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The urgency to probe and understand dynamics in biology is impeded by a major engineering challenge. The large dynamic range of biological processes—interactions of molecules within milliseconds result in changes across whole-organisms over years—calls for measurements with both high spatiotemporal resolution and large-scale long-term coverage. However, high resolution measurement often requires frequent and invasive sampling, which limits the spatiotemporal coverage. In this seminar, I will present two independent yet complementary approaches to tackle this challenge. First, I will introduce a new paradigm—syringe-injectable mesh electronics—for seamlessly merging electronics with the mammalian nervous systems. The gliosis-free and interpenetrated brain-electronics interface enables stable recording and stimulation from the same neurons and neural circuits over a year. I will then discuss the application of the mesh electronics to retina electrophysiology in awake mice. Second, I will describe a novel multimodal optical scope with adaptive imaging correction (MOSAIC) to observe subcellular dynamics inside multicellular organisms. I will demonstrate in vivo imaging of various model organisms, including single molecule tracking in embryoid bodies, axonal targeting in Drosophila, cancer metastasis and embryogenesis in Caenorhabditis elegans and zebrafish. Last, I will briefly discuss our ongoing efforts on the development of a five-objective interferometric microscope to achieve real time imaging with sub-100-nm isotropic resolution. Both the electrical and optical approaches opened up new windows to probe dynamics in biology with minimum perturbation and expanded spatiotemporal ranges.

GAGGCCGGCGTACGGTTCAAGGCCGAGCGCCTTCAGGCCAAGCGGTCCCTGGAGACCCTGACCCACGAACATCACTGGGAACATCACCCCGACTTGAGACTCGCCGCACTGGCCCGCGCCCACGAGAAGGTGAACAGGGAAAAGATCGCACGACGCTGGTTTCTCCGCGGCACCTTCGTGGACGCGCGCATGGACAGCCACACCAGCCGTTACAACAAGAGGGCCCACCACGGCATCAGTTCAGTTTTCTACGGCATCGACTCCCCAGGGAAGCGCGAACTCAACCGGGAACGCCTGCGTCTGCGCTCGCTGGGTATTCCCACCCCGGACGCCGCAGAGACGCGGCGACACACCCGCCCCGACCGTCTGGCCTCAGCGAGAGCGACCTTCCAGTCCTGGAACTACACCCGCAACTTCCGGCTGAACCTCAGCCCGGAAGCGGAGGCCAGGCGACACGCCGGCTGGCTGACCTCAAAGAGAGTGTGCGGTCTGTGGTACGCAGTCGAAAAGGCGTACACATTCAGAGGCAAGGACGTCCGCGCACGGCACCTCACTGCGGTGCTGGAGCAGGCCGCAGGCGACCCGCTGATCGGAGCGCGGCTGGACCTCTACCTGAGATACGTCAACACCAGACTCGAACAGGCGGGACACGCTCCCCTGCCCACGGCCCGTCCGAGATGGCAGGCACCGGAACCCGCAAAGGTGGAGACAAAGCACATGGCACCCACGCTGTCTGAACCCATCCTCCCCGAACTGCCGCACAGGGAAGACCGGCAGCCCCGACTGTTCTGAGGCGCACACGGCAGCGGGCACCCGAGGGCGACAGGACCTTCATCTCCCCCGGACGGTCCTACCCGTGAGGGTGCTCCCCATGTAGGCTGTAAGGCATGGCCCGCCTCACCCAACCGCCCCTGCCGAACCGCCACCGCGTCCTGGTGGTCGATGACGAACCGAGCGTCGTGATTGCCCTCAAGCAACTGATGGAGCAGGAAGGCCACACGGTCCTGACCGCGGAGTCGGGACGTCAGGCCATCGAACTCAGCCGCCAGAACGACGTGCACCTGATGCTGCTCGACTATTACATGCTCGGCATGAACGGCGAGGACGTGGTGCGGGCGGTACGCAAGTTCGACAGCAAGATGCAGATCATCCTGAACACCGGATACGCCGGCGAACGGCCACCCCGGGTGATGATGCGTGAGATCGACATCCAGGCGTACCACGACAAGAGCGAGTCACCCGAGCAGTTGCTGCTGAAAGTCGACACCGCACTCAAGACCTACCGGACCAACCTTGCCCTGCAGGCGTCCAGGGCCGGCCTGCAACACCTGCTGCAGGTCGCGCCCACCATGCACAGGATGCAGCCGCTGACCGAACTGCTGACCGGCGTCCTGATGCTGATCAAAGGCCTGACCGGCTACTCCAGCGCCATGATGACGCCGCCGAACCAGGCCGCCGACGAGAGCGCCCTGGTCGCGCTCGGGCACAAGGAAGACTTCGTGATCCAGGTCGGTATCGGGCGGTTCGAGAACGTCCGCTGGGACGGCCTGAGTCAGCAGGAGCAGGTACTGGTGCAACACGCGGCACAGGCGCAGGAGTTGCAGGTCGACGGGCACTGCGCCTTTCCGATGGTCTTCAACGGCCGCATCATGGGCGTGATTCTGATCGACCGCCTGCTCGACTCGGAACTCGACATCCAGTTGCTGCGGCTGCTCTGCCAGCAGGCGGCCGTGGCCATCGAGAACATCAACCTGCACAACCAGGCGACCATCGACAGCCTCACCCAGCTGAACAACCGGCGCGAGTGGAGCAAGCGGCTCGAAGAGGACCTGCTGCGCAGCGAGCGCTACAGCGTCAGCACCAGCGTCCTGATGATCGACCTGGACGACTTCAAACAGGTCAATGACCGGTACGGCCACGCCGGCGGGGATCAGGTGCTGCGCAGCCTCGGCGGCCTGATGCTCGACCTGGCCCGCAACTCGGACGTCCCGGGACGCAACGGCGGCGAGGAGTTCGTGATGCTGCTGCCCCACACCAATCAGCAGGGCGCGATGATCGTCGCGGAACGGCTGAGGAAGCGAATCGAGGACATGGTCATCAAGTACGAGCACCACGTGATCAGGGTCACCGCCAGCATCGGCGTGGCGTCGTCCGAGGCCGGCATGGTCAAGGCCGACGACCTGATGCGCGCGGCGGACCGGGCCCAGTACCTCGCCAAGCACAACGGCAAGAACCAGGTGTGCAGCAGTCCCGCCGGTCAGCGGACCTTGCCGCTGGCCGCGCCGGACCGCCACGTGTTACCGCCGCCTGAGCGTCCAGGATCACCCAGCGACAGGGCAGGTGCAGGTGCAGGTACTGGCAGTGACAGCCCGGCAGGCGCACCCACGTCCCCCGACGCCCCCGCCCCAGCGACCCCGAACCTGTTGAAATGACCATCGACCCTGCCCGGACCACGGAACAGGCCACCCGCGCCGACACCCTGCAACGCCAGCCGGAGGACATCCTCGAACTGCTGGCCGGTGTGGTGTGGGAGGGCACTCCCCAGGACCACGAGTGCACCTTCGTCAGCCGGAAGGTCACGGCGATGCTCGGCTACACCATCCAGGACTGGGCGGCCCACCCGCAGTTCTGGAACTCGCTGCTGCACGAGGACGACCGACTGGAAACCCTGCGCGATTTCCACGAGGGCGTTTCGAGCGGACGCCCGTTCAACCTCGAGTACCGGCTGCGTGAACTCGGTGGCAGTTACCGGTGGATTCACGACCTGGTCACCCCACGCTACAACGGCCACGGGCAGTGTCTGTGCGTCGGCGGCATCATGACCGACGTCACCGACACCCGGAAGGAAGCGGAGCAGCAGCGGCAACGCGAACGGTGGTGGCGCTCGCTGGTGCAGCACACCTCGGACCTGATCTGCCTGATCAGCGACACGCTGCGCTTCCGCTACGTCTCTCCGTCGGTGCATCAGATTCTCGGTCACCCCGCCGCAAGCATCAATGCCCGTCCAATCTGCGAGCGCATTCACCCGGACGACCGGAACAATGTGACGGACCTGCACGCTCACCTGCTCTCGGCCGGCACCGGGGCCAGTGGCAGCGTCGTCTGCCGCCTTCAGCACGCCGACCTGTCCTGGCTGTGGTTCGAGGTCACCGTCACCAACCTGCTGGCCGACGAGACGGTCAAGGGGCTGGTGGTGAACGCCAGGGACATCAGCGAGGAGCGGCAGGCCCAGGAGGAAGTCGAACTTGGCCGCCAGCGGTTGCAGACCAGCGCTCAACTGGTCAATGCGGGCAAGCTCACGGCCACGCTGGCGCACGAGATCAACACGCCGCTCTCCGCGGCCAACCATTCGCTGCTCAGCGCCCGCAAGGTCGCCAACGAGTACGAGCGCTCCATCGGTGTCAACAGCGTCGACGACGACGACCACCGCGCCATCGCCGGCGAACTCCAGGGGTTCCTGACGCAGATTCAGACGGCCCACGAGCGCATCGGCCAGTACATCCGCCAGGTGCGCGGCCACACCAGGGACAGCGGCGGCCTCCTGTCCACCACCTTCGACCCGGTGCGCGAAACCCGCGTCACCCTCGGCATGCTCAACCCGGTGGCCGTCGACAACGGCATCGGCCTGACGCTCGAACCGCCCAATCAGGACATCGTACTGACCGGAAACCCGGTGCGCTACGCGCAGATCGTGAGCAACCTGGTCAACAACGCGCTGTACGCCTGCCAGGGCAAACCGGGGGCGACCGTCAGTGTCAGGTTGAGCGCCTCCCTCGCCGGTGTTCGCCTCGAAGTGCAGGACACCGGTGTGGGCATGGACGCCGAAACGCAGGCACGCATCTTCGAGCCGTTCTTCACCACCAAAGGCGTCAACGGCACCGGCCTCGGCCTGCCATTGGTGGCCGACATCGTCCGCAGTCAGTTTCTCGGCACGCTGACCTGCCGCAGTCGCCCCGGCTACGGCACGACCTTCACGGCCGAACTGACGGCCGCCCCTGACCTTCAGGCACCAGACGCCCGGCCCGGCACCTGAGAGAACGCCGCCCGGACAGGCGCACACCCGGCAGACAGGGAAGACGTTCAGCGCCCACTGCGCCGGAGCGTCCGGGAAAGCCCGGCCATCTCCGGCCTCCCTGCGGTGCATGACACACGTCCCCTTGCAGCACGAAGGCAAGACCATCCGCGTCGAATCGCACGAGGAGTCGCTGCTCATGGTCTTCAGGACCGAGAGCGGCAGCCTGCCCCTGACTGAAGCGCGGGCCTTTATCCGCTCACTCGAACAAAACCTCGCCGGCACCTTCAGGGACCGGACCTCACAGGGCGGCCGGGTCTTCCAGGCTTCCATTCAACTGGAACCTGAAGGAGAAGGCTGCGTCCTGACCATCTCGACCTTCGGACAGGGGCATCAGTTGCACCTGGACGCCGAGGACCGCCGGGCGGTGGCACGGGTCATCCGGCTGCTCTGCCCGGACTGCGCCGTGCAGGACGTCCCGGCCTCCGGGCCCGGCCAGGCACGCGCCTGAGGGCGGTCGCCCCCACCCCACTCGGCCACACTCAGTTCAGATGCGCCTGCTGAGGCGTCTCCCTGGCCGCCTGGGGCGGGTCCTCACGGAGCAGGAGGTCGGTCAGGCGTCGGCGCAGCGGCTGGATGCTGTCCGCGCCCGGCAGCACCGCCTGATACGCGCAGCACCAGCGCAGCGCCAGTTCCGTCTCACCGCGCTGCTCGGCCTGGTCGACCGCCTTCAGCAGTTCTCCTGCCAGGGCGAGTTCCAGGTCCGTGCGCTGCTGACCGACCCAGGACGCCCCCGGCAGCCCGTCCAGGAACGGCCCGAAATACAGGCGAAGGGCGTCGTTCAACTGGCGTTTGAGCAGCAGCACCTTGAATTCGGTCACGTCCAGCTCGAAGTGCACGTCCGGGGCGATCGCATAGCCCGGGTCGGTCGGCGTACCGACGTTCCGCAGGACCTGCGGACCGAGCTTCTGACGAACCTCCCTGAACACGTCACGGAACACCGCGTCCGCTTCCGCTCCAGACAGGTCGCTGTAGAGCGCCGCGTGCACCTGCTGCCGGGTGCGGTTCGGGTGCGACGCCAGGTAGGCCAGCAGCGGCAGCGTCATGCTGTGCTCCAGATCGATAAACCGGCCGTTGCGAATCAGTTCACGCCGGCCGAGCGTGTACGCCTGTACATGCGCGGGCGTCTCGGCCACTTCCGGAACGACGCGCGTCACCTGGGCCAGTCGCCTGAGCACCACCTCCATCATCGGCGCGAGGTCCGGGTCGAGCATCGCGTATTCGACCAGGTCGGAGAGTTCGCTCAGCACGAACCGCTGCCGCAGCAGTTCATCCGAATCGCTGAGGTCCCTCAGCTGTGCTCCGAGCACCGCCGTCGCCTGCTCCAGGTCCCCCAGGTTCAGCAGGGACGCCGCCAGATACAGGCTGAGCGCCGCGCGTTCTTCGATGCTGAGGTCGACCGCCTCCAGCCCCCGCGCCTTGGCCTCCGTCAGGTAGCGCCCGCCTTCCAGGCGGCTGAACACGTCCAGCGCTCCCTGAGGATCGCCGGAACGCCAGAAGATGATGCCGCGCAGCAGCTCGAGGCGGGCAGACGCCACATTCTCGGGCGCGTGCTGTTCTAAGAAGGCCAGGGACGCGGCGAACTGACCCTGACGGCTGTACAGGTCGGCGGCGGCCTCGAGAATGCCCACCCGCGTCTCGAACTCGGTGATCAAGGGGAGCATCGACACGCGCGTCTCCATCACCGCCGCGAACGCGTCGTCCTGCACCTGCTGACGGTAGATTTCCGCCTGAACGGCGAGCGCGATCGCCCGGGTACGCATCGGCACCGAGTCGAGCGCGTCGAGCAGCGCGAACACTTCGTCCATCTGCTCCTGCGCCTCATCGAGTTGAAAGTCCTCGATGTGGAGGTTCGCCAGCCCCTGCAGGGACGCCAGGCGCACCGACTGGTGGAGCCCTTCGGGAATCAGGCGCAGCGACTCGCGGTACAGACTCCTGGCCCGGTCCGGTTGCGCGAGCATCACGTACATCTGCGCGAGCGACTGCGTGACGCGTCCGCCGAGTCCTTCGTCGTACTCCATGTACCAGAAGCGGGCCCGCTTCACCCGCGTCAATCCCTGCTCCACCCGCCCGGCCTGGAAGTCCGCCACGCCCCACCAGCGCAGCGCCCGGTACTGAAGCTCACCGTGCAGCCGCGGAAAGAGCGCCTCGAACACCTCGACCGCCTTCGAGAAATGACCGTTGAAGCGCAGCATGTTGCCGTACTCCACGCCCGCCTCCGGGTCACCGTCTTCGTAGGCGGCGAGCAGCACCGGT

Dr. Tian-Ming Fu obtained his B.S. in Math and Physics from Tsinghua University in 2011. He then came to the US and did his Ph.D. with Dr. Charles Lieber at Harvard University. His graduate work focused on the development of syringe-injectable mesh electronics (http://meshelectronics.org) for stable long-term in vivo brain electrophysiology. The mesh electronics open up new windows to track single neuron changes in visual perception, learning and memory in rodent and nonhuman primate. Upon receiving his Ph.D., he joined Dr. Eric Betzig’s lab at Howard Hughes Medical Institute Janelia Research Campus as a postdoc. Dr. Fu developed a multimodal optical scope with adaptive imaging correction (MOSAIC, https://www.aicjanelia.org/mosaic) for 4D high resolution imaging of subcellular dynamics multicellular organisms, including Caenorhabditis elegans, Drosophila, and zebrafish. Dr. Fu has received recognitions including the Smith Family Graduate Science and Engineering Fellowship and Materials Research Society (MRS) Graduate Student Award. His work has been selected as Top 10 World Changing Ideas by Scientific American and Most Notable Research Advances of the Year by Chemical & Engineering News.